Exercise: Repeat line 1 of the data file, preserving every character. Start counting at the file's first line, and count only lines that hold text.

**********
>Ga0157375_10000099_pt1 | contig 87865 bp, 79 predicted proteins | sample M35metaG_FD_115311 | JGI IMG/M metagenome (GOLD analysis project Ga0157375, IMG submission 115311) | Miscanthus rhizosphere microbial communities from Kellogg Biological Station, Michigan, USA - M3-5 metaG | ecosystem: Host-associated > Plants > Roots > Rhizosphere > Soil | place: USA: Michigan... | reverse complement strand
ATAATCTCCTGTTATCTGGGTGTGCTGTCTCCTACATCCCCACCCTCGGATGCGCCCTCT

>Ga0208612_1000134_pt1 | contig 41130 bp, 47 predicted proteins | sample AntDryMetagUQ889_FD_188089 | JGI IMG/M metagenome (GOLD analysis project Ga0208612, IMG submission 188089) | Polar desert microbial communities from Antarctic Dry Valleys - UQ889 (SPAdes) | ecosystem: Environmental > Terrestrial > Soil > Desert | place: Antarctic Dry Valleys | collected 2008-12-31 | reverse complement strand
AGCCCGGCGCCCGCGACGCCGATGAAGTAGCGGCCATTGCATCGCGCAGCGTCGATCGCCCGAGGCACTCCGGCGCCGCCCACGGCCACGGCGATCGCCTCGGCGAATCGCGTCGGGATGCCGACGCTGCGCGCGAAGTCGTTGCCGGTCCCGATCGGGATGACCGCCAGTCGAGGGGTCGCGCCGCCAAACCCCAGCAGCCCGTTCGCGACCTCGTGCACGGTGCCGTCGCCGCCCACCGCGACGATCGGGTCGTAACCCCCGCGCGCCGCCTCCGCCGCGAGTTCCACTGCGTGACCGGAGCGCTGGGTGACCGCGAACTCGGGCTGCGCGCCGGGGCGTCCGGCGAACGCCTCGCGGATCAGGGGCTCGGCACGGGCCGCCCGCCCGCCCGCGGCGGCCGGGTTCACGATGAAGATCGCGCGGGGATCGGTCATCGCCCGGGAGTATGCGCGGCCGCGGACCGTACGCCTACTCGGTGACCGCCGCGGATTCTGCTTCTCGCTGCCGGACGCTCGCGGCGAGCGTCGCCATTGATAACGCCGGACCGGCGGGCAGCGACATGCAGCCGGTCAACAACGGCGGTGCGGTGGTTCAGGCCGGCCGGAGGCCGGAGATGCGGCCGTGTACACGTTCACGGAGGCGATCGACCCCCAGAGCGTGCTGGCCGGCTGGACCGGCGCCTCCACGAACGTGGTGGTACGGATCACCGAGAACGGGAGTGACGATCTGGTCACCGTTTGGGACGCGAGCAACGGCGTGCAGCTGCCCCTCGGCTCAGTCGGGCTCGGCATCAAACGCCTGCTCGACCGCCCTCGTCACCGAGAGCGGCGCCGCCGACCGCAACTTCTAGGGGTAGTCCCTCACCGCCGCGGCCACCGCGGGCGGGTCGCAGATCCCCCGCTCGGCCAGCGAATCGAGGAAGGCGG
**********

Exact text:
>Ga0157375_10000099_pt1 | contig 87865 bp, 79 predicted proteins | sample M35metaG_FD_115311 | JGI IMG/M metagenome (GOLD analysis project Ga0157375, IMG submission 115311) | Miscanthus rhizosphere microbial communities from Kellogg Biological Station, Michigan, USA - M3-5 metaG | ecosystem: Host-associated > Plants > Roots > Rhizosphere > Soil | place: USA: Michigan... | reverse complement strand